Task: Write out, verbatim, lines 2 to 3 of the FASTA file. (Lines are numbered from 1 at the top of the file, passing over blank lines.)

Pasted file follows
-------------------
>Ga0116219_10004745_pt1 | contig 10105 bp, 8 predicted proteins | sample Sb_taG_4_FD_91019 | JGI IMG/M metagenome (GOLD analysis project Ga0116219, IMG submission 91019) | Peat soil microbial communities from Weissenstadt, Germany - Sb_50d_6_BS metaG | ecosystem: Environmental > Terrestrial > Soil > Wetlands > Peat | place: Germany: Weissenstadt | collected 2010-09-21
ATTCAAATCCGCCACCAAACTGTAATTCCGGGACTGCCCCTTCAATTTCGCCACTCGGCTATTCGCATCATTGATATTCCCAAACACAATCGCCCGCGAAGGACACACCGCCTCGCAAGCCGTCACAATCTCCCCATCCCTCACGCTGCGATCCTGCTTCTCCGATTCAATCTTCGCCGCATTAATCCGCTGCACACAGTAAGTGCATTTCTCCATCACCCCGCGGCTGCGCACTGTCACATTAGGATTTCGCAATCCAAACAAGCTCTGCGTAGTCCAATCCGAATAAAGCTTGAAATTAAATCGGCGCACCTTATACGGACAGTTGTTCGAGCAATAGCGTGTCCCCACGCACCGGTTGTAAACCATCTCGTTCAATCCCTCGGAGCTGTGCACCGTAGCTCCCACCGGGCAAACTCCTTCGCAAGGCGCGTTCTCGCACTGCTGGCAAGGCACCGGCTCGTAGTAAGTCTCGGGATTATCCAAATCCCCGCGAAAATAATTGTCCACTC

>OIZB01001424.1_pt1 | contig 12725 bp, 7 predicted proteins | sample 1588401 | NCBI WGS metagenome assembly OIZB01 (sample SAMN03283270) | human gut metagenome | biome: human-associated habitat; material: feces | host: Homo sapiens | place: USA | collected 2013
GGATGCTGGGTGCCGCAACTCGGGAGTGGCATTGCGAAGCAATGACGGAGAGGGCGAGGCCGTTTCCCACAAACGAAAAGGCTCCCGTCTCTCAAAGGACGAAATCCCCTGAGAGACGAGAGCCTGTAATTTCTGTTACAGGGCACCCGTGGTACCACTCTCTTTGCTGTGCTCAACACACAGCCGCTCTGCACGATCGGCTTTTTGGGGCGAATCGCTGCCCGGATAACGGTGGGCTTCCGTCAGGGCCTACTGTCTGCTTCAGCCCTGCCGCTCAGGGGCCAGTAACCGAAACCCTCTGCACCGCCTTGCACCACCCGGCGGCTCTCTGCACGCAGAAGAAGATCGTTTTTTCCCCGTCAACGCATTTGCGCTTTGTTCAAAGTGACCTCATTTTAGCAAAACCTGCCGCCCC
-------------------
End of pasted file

ATTCAAATCCGCCACCAAACTGTAATTCCGGGACTGCCCCTTCAATTTCGCCACTCGGCTATTCGCATCATTGATATTCCCAAACACAATCGCCCGCGAAGGACACACCGCCTCGCAAGCCGTCACAATCTCCCCATCCCTCACGCTGCGATCCTGCTTCTCCGATTCAATCTTCGCCGCATTAATCCGCTGCACACAGTAAGTGCATTTCTCCATCACCCCGCGGCTGCGCACTGTCACATTAGGATTTCGCAATCCAAACAAGCTCTGCGTAGTCCAATCCGAATAAAGCTTGAAATTAAATCGGCGCACCTTATACGGACAGTTGTTCGAGCAATAGCGTGTCCCCACGCACCGGTTGTAAACCATCTCGTTCAATCCCTCGGAGCTGTGCACCGTAGCTCCCACCGGGCAAACTCCTTCGCAAGGCGCGTTCTCGCACTGCTGGCAAGGCACCGGCTCGTAGTAAGTCTCGGGATTATCCAAATCCCCGCGAAAATAATTGTCCACTC

>OIZB01001424.1_pt1 | contig 12725 bp, 7 predicted proteins | sample 1588401 | NCBI WGS metagenome assembly OIZB01 (sample SAMN03283270) | human gut metagenome | biome: human-associated habitat; material: feces | host: Homo sapiens | place: USA | collected 2013